Maryland is about to become the third US state to ban fracking

March 28, 2017 by  
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Maryland’s House of Delegates overwhelmingly passed a bill to ban hydraulic fracturing , or fracking , earlier this month, and now the state’s Senate has also approved the measure. This was the final obstacle for the bill; Governor Larry Hogan has said he will sign it. Once he does, Maryland will become the third US state to ban fracking , and the first state with gas reserves to ban it through legislation. Maryland joins Vermont and New York to ban fracking, or the practice of injecting water, chemicals, and sand into the earth to break up rock, releasing natural gas . Vermont achieved a ban with legislation, New York with an executive order. Maryland’s legislation is historic because the state is the first with gas reserves to ban fracking through legislation. The Senate approved the measure with 35 to 10 votes. Related: Maryland House passes bill to ban fracking According to The Baltimore Sun, many people were surprised when the governor announced his support for the ban this month after the House passed the bill. Hogan said in a news conference, “I urge members of the legislature on both sides of the aisle and in both houses to come together and finally put this issue to rest.” Fracking had the most potential in Maryland’s Garrett and Alleghany counties, according to The Washington Post. Advocates of the practice said fracking offers an energy source cleaner than coal – natural gas doesn’t send as much carbon dioxide into the atmosphere when burned – but opponents say fracking potentially contaminates water sources and emits greenhouse gas emissions. Maryland’s Sierra Club director Josh Tulkin said the state’s ban is a big step towards a clean energy economy. Senator George Edwards, a Republican of Garrett County, was among the ten who voted against the measure. He suggested an amendment to continue a fracking moratorium to 2027 instead, but lawmakers rejected the amendment. Garrett County resident Ann Bristow told The Washington Post, “This vote confirms the power of participant democracy. Never believe when someone tells you that an organized movement can’t produce change against overwhelming odds. We are proving otherwise.” Via The Washington Post and The Baltimore Sun Images via Don’t Frack Maryland Facebook and chesapeakeclimate on Flickr

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Maryland is about to become the third US state to ban fracking

Head of EPA Scott Pruitt calls Paris Climate Accord a "bad deal"

March 28, 2017 by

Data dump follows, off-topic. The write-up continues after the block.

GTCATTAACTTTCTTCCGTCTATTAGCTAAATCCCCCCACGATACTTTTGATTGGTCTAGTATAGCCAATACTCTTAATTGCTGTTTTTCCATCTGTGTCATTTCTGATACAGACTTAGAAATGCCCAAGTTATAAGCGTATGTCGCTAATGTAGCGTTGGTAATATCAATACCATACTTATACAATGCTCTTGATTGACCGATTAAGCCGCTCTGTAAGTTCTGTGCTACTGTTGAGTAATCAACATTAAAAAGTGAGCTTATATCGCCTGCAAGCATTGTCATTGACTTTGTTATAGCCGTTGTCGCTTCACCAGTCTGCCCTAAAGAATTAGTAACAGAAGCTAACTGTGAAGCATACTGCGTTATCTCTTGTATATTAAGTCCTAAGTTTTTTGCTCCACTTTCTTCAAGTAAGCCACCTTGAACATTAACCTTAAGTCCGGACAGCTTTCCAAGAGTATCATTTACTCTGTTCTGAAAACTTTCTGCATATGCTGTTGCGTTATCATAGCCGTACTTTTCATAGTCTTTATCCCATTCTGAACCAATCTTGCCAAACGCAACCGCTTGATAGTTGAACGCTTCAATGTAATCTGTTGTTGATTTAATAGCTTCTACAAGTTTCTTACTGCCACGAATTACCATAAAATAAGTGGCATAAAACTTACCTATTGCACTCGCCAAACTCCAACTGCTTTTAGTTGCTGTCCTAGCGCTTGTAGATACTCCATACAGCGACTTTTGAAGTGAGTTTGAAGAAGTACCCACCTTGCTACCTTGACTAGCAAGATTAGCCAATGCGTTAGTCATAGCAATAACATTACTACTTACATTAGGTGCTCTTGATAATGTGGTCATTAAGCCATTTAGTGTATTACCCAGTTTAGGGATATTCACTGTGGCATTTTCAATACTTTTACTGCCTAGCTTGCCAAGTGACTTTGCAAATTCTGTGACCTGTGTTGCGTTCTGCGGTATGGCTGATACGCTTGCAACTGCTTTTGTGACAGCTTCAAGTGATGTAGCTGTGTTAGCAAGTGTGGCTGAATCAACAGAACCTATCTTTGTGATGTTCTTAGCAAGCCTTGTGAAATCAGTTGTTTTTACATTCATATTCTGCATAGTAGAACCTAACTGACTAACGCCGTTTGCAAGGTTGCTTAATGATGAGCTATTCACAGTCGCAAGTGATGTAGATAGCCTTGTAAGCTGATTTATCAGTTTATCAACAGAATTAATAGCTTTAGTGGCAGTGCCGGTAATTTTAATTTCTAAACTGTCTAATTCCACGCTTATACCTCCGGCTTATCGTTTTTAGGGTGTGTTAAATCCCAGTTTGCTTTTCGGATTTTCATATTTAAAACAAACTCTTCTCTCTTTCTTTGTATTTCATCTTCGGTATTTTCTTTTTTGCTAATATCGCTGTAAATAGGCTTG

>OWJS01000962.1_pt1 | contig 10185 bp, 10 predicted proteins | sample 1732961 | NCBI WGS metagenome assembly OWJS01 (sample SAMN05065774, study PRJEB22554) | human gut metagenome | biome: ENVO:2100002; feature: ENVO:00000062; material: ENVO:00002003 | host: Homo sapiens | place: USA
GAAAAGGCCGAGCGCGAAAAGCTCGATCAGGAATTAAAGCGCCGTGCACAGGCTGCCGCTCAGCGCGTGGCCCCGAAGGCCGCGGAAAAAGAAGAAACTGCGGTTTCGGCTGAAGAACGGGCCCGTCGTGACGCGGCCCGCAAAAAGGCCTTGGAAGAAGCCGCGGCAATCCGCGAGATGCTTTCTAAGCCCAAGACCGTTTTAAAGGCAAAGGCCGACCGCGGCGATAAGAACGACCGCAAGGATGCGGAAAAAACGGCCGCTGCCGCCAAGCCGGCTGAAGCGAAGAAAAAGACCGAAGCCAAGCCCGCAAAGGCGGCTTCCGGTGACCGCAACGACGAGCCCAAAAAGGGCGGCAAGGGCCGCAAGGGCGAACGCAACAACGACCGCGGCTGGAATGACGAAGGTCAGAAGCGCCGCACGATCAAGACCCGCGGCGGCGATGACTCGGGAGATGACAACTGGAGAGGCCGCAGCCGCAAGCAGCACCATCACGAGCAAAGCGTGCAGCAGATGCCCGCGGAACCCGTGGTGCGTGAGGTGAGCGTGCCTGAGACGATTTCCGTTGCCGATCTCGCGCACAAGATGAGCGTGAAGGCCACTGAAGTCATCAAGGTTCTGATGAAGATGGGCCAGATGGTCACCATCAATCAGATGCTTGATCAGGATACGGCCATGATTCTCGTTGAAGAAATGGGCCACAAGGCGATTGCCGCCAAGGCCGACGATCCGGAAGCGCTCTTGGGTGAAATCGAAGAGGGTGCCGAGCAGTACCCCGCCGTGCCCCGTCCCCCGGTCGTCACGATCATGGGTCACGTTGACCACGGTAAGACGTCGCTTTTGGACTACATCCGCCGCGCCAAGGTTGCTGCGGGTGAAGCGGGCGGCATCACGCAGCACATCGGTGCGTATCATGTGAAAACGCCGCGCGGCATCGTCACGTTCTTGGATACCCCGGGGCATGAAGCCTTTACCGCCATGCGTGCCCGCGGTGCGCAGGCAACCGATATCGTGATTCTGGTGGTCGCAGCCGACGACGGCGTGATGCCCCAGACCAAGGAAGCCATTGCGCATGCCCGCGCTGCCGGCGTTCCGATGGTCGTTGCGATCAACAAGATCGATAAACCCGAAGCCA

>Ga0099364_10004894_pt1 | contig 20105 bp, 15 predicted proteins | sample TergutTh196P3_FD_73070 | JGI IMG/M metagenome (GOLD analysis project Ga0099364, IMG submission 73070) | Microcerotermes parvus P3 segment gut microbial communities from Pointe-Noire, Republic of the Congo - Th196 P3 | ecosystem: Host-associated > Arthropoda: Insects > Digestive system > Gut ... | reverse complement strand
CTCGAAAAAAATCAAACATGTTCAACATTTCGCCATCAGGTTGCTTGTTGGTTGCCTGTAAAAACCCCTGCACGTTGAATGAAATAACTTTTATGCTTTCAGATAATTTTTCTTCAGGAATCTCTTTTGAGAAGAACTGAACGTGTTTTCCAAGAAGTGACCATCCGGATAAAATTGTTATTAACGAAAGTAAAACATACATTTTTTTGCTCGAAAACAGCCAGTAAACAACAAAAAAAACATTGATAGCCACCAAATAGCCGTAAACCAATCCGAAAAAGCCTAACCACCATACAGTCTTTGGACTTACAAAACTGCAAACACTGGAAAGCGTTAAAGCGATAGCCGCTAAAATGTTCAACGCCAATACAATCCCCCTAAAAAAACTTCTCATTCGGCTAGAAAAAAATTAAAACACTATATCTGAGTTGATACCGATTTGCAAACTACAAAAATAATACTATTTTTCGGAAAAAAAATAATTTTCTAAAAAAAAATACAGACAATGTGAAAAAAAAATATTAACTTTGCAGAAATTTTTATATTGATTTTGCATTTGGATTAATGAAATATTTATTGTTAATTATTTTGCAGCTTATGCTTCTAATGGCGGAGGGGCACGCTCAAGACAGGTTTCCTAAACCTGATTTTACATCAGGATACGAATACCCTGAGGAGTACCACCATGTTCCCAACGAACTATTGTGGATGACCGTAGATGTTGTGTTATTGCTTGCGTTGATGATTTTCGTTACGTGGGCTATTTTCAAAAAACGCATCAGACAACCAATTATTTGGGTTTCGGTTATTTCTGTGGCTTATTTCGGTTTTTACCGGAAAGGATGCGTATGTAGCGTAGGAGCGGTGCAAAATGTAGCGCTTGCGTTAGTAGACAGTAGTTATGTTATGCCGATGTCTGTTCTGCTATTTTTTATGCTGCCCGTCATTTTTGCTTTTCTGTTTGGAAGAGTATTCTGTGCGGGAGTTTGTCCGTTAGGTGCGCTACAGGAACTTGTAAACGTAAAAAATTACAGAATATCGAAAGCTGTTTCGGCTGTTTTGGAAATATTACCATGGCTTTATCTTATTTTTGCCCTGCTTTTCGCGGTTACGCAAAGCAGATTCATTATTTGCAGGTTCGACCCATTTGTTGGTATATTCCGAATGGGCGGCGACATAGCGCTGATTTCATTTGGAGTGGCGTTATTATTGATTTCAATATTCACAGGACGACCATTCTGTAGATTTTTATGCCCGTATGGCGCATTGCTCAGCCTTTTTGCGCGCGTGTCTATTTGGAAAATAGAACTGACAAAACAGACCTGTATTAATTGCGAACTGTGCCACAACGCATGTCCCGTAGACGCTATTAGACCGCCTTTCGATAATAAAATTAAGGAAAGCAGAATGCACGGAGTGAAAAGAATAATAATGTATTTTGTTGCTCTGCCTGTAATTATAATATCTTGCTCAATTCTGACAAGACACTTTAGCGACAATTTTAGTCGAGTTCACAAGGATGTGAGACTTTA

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Don’t count on Scott Pruitt , head of the U.S. Environmental Protection Agency , to do much environmental protecting. Weeks after rejecting scientific consensus about the role of carbon dioxide in driving global warming, the nation’s top environmental official doubled down on Sunday by describing a landmark accord to curb the planet’s industrial emissions as a “bad deal” for the United States. “You know, what was wrong with Paris was not just that it was, you know, failed to be treated as a treaty, but China and India, the largest producers of CO2 internationally, got away scot-free. They didn’t have to take steps until 2030,” Pruitt said in an interview with ABC News anchor George Stephanopoulos. “So we’ve penalized ourselves through lost jobs while China and India didn’t take steps to address the issue internationally. So Paris was just a bad deal, in my estimation.” There’s plenty to nitpick about Pruitt’s stance, which mischaracterizes the positions of China and India, both of which officially ratified the 2015 Paris Agreement on Climate Change in late 2016. For one thing, China is the world’s No. 1 polluter, but India comes in fourth after the United States and European Union. Neither does the 2030 cutoff give China or India special latitude. All 197 countries that have committed themselves to the pact are legally bound to develop plans to curtail greenhouse-gas emissions through 2025 or 2030. And while there’s no legal requirement that specifies how much countries should cut, they must report every two years on their efforts to mitigate emissions levels, which are subject to technical and peer review. Related: EPA chief says carbon dioxide is not a ‘primary contributor’ to global warming Far from getting away “scot-free,” China and India are making inroads in their energy policies. Although it continues to be bogged down by inefficient coal power plants that contribute to its infamous smog, China has been expanding its renewable-energy capacity at a breakneck pace. Even as President Donald Trump decried climate change as a “Chinese hoax” , the Chinese government announced that it intends to spend more than $360 billion through 2020 on renewable power sources like solar and wind, slashing carbon emissions and creating over 13 million jobs in the renewable energy sector in the same time frame. India, in the meantime, has pledged to obtain at least 40 percent of its electricity from non-fossil-fuel sources by 2030. To nudge itself closer to that goal, the South Asian nation is planning 33 solar parks in 21 states, with a capacity of at least 500 megawatts each—no mean feat for a country where millions still have no access to electricity . Indeed India currently houses the world’s largest solar power plant in a single location , a title once held by Topaz Solar Farm in California. For anyone who has been paying attention, however, Pruitt’s statements shouldn’t be too surprising. The former attorney general of Oklahoma has long boasted close ties to the oil and gas industry. He also sued the EPA—the very same agency he now heads—a stunning 14 times , frequently in tandem with companies that donated money to campaigns he was affiliated to. Related: New EPA chief Scott Pruitt’s emails reveal troubling oil-industry ties Pruitt noted on Sunday that President Trump will soon be signing a new executive order that will halt the implementation of the EPA’s Clean Power Plan , an Obama administration policy designed to, among other things, rein in America’s greenhouse gas emissions by 32 percent by 2030. “With respect to this executive order that’s coming out on Tuesday, this is about making sure that we have a pro-growth and pro-environment approach to how we do regulation in this country,” Pruitt said. Pro-growth? Debatable. Pro-environment? Not a chance. + ABC News Via Huffington Post Photos from U.S. Environmental Protection Agency